Everybody is talking about boundaries. Are they a mystery to you? Are you setting them left and right? And what’s the deal with them, anyway? Boundaries are an invisible force we build and come up against all the time in our relationships. We can improve our relationships and our own wellbeing significantly by learning how to set healthy boundaries and respect those of others.
What are boundaries?
They say no man is an island. However, when learning about boundaries, it can be helpful to think of every person we come into contact with as their little island, with its own rules, restrictions, culture, customs and ecosystem. Boundaries are a way for people to communicate how they would like others to behave on their island. Boundaries protect a person’s physical or mental space, much like fences between neighbours. They involve the limits of appropriate behaviour between people and help define where one person ends, and the other begins.
There are different kinds of boundaries: emotional, material, time/energetic, mental or physical. An example of a boundary might be telling your friend you can only go out on the weekend, telling your partner that you don’t like holding hands in public or telling a co-worker that you’re not comfortable sharing details about your love life. Setting boundaries can improve our quality of life in many ways: it can ward off burnout, decrease stress and resentment, promote our autonomy, self-respect and respect from others and create clear expectations.
How do I set a boundary?
Healthy boundary-setting is about asking: “How can I best take care of myself?” When done correctly, they put us in an empowering position as they clarify what our needs are, what we’d like (not need) others to do to honour them, and how we’ll take care of ourselves if this isn’t possible.
Typically, this involves the formula: feeling + request + self-care strategy (optional). An example would be:
‘I feel overwhelmed when I hear you speak like that [feeling] and would like you to lower your voice [request]. If that doesn’t feel possible, I’m going to go for a five-minute walk and come back when I’ve calmed down [self-care strategy]’.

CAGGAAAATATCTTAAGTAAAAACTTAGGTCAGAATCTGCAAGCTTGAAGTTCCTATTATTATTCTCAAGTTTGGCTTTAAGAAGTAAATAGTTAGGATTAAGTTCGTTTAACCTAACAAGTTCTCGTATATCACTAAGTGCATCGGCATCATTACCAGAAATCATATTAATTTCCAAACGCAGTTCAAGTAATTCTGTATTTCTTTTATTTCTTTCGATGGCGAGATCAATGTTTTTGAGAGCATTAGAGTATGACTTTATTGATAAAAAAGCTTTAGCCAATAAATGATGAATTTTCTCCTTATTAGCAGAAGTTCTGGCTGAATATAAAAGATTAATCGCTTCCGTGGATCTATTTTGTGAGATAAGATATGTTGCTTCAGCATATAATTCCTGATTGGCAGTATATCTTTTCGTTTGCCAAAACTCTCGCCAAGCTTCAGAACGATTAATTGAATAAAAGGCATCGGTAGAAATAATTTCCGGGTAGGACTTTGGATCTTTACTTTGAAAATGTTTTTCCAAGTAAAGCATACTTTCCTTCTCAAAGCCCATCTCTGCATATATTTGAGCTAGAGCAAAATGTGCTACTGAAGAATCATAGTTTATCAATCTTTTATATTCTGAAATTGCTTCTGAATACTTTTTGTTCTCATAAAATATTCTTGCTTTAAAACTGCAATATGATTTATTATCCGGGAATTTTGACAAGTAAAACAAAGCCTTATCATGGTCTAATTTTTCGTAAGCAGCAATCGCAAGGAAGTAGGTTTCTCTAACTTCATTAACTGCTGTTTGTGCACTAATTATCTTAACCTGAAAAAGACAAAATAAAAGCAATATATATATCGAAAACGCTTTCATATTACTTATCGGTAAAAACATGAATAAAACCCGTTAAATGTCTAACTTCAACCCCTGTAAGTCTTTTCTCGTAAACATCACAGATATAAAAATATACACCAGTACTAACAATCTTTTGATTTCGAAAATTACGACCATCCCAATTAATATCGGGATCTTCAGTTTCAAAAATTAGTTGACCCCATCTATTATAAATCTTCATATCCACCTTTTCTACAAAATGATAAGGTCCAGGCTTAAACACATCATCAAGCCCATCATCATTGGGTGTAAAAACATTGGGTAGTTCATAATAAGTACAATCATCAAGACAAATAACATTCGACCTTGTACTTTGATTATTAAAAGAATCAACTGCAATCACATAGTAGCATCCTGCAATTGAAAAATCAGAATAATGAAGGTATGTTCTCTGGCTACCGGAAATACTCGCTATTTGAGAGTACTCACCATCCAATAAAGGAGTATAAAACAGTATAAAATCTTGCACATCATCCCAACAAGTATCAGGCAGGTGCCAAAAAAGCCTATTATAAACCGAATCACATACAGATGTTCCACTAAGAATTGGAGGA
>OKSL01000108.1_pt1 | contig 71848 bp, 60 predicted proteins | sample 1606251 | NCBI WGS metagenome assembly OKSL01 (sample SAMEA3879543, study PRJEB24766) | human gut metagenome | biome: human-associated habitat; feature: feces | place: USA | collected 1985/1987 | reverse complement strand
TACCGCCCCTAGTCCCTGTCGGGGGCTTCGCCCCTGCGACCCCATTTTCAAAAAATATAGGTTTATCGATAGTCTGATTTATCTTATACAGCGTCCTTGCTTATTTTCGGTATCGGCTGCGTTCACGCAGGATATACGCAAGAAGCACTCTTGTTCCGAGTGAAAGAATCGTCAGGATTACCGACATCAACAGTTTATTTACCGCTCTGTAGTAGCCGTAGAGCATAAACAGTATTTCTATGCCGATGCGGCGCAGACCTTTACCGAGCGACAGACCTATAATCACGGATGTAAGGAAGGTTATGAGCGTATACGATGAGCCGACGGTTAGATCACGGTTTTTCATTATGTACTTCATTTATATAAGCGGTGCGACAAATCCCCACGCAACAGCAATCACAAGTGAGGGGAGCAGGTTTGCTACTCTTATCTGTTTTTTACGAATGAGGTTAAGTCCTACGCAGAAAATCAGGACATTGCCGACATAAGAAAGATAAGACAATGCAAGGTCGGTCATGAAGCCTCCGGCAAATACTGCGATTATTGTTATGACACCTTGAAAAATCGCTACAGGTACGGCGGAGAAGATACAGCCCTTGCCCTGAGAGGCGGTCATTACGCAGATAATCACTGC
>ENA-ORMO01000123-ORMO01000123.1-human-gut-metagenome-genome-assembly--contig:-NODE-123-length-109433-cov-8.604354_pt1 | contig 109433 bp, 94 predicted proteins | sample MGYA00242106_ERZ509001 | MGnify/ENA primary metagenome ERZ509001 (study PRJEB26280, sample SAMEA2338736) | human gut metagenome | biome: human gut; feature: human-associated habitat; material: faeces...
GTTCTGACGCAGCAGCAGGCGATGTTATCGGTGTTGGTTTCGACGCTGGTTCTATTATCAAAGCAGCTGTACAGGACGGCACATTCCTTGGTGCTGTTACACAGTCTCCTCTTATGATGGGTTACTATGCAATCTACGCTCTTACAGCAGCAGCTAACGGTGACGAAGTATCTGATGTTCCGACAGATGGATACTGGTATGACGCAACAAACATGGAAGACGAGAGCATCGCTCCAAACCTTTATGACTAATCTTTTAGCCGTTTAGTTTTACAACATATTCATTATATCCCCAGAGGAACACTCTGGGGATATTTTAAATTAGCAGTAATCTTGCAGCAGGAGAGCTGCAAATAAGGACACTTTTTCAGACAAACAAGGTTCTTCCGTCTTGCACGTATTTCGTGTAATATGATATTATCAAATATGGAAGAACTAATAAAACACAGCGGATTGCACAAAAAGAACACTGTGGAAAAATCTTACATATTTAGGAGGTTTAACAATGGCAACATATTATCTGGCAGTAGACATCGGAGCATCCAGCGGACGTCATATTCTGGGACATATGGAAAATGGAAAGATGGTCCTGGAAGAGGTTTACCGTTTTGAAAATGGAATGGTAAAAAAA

It should be said, we talk here about boundaries that can help us thrive, and there are also more serious situations where we are being harmed. In this case, we may also need the help of a community, higher authority or the law.
Why is it hard to set boundaries?
There are many reasons we might struggle to set healthy boundaries. It might be the tendency to people-please (put others’ needs above our own- to a fault), fear of missing out, fear of rejection or abandonment, fear of confrontation, guilt, safety concerns. Many people simply carry on the kind of boundary setting (or lack thereof) that was modelled to them in childhood. When our caregivers didn’t model healthy boundaries, it may cause identity problems- as we struggle to know where our self ends and another begins- and how much of ourselves we ‘owe’ others. We must also take care to distinguish demands or threats and boundaries– this is a very delicate line. When setting a boundary, the other person can choose whether to meet our needs, without any threat or coercion. The consequence of violating a boundary will not be to punish the other, but instead to take another action ourselves- we take responsibility for our wellbeing.
Action tips to set boundaries
- When to set a boundary? When you feel overwhelm, resentment or find yourself complaining, it could be a sign that your boundaries are being crossed somehow. However, you don’t need to wait until you feel these things. It’s ideal to set boundaries preventively.
- When you identify the need to set a boundary, do it clearly, calmly, firmly, respectfully, and in as few words as possible. Try not to justify, get angry, or apologize for the boundary you are setting.
- Remember, your behaviour should match the boundaries you are setting. You cannot successfully establish a clear boundary if you send mixed messages. Setting boundaries takes practice and determination. Don’t let anxiety, fear or guilt prevent you from taking care of yourself.
One more thing…
Learning to set healthy boundaries takes time. It is a process. If you are new to setting healthy boundaries, start very small, and build up from there. Initially, you might get a lot of push-back from people who were used to taking advantage of you- as suddenly, you are not doing everything they want you to. As you practice, it is likely you will begin to develop a support system of people who respect your right to set boundaries.